Signed in May 1971, the bill establishing the New Jersey Sports & Exposition Authority stipulated that a major league franchise in either baseball or football had to be secured before the bond issue could be sold. Because of league rules protecting territorial rights in both sports, that meant that the Authority would have to lure one or more of the existing New York teams. The Yankees and the Giants, tenants in the then sadly deteriorating Yankee Stadium, seemed the likeliest candidates. But how to go about getting them? What was needed was someone who could pull off a really big package deal, someone who could persuade, entice....
Enter Werblin. "I accepted the position," he says, "because I feel that if a man can afford to perform a public service in his lifetime, he should, and because it gave me an opportunity to combine the three things I enjoy most—football, horse racing and entertainment." To avoid any conflict of interests, he sold his stock in Monmouth Park and became chairman of the Sports Authority in June 1971. Two months later the Giants announced that they had signed a 30-year lease with the Meadowlands.
"Selfish, callous and ungrateful!" wailed New York City Mayor John Lindsay. To keep the restless Yankees from following the Giants, Lindsay quickly proposed, and New York Governor Nelson Rockefeller quickly authorized, the city to spend $24 million to buy and refurbish Yankee Stadium. In equally quick succession three New Jersey thoroughbred tracks—Monmouth Park, Garden State and Atlantic City—sued on grounds that the Meadowlands legislation was unconstitutional. Powerful environmentalist groups like the Audubon Society and the Sierra Club weighed in with their objections.
Convinced that he had the Giants because Yankee Stadium could never be made suitable for football ("They'd have done better to spend the money on the parking lot at Aqueduct"), Werblin made his peace with the environmentalists, who wound up more or less appeased by plans for turning 130 acres of the complex into an environmental study center and providing such safeguards as systems for the control of water and air quality.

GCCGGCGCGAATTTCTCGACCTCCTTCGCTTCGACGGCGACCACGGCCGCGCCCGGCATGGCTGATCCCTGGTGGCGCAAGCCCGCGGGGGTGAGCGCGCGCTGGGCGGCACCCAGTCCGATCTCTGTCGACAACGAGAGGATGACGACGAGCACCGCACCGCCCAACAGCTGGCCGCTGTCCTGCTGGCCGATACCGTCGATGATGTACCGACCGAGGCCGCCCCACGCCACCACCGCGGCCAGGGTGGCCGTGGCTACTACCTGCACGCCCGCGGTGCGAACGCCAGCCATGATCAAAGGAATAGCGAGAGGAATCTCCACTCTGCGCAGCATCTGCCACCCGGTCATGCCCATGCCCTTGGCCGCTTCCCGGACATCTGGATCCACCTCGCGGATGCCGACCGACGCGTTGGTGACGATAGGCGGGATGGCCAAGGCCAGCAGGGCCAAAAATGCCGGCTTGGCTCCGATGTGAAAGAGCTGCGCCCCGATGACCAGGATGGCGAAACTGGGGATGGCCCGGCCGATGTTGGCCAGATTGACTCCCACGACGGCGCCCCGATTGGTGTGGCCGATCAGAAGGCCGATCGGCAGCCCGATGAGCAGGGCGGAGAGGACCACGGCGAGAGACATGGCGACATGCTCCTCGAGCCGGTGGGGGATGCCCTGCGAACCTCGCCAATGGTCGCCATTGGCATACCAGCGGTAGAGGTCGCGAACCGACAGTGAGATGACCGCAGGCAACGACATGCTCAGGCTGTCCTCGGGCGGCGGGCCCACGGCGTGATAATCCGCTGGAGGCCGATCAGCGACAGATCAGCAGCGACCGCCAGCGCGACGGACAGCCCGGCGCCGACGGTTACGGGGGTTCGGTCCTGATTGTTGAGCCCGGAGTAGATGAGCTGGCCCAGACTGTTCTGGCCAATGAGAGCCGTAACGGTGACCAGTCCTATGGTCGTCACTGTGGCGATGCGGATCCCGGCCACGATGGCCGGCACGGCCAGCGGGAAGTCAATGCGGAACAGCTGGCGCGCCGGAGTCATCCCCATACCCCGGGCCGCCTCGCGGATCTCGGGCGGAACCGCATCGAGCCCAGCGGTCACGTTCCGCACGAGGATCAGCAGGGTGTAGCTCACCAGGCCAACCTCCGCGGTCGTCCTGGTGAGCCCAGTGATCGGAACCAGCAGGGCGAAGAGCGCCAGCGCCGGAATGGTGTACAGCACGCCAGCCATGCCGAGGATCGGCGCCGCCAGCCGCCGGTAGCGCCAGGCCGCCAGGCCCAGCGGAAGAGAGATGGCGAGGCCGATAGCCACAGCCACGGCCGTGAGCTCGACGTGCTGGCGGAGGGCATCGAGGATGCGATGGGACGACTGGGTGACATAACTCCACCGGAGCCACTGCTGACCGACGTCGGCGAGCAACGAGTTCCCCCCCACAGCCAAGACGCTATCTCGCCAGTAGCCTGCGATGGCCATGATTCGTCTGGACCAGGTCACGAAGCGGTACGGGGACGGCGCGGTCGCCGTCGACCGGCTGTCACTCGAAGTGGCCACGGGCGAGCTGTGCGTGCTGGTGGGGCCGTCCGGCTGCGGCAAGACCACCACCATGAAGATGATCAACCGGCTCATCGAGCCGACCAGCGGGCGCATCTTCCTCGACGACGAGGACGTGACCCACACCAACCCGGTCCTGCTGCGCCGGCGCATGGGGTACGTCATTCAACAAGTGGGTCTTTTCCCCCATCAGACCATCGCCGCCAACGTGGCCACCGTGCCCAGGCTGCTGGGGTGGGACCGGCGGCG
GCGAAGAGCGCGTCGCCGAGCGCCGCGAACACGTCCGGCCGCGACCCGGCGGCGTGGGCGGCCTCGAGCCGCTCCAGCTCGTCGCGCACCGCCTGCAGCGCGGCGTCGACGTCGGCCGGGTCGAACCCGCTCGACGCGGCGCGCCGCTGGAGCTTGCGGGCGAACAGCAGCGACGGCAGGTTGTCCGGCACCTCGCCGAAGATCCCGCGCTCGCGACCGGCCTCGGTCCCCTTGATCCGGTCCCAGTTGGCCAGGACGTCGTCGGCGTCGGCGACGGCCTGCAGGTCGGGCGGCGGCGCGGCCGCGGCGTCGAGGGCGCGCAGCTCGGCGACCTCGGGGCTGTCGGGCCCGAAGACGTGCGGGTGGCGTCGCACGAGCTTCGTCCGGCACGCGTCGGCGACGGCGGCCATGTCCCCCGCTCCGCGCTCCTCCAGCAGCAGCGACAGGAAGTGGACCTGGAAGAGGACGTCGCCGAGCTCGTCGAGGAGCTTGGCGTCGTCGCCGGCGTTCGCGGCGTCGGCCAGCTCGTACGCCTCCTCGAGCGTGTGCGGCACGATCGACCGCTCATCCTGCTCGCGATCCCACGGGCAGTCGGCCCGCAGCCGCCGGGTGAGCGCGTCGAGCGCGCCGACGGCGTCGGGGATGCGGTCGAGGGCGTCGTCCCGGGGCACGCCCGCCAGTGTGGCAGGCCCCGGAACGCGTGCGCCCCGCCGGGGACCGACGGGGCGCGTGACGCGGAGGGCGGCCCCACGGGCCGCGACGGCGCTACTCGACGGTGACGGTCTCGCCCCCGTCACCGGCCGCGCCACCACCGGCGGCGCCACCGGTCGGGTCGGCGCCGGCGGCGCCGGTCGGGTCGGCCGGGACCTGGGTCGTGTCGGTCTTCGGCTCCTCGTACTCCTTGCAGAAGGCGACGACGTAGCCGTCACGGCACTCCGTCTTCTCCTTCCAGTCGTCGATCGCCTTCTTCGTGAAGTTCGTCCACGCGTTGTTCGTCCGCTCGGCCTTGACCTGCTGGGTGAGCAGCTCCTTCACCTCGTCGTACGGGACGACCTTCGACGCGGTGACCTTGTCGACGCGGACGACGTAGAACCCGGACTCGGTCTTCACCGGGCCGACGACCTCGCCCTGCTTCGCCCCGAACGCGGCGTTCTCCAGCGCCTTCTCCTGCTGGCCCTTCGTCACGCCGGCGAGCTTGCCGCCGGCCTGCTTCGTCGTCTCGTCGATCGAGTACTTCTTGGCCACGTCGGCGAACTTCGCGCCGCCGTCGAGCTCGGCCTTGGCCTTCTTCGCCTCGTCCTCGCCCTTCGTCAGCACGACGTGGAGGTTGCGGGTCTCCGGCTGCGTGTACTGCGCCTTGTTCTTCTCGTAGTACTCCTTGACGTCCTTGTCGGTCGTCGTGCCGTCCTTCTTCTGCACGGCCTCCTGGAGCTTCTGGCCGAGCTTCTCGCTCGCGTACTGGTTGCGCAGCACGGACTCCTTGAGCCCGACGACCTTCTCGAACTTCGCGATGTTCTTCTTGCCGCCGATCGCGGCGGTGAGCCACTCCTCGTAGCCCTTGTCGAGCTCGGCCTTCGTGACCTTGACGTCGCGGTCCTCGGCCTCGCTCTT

In the spring of 1973, after borrowing $51 million from a consortium of New Jersey banks to start construction, Werblin and Adrian Foley, a prominent Newark attorney and the Sports Authority's financial chief, put on a hard-sell promotion for their bond issue for a group from 150 Wall Street financial houses. Afterward, Foley recalls, "They were tugging at our lapels, begging us not to leave them out." So far, so good. But nastier problems were ahead.
In March, with hopes high and all systems go, the Sports Authority announced its $262 million bond issue. That was on a Wednesday. That night, at Governor Rockefeller's behest, a 92-page bill was put together that called for major changes in New York's racing laws, all of which greatly enhanced the competitive position of the state's tracks. Passed by the legislature on Friday and signed by Rockefeller on Saturday, the bill hit the Meadowlands like a tidal wave. "Within two weeks," says Foley, "the financial houses supporting our bond began dropping like flies." At the suggestion of Dillon Read & Co., underwriters of the project, the issue had to be withdrawn for lack of buyers.
"It was a brilliant ploy," says Foley, "and was indicative of Rockefeller's single-minded determination to stop us. So there we were, owing $51 million and with no visible means of support. The bankers were looking at us cross-eyed and everybody considered us stone-cold dead."
Clearly it was time for Werblin to go into his act again. At the Saratoga races in August he met a friend from Hornblower & Weeks-Hemphill Noyes, the large Wall Street investment firm, and after a little friendly enticing, Hornblower & Weeks, in tandem with Merrill Lynch & Co., agreed to underwrite a second Meadowlands bond. Hiked to more than $280 million because of inflation, the issue was to be launched in October.
"So what happens?" says Foley, still incredulous. "The day we announce the issue, Rocky takes a helicopter ride over New York and then trots out Bus Mosbacher [then chairman of the New York State Racing and Wagering Board] to reveal plans for a new $275 million sports complex—a racetrack, stadium, the whole deal—to be built on a platform over the railway yards in Sunnyside, Queens. It was a complete hoax! They never had a feasibility study, never had a plan—nothing! But with that, we went down the drain again."
Werblin heard of Rockefeller's latest gambit on the car radio while en route to a Rutgers football game. "I was absolutely frustrated," he recalls. "There was no phone in the car and it was the hottest September ever." During half-time Werblin passed out in the press box and was rushed to the hospital. "I still don't know if it was a heart attack or heat exhaustion or both," he says. "All I know is that I was damn tense."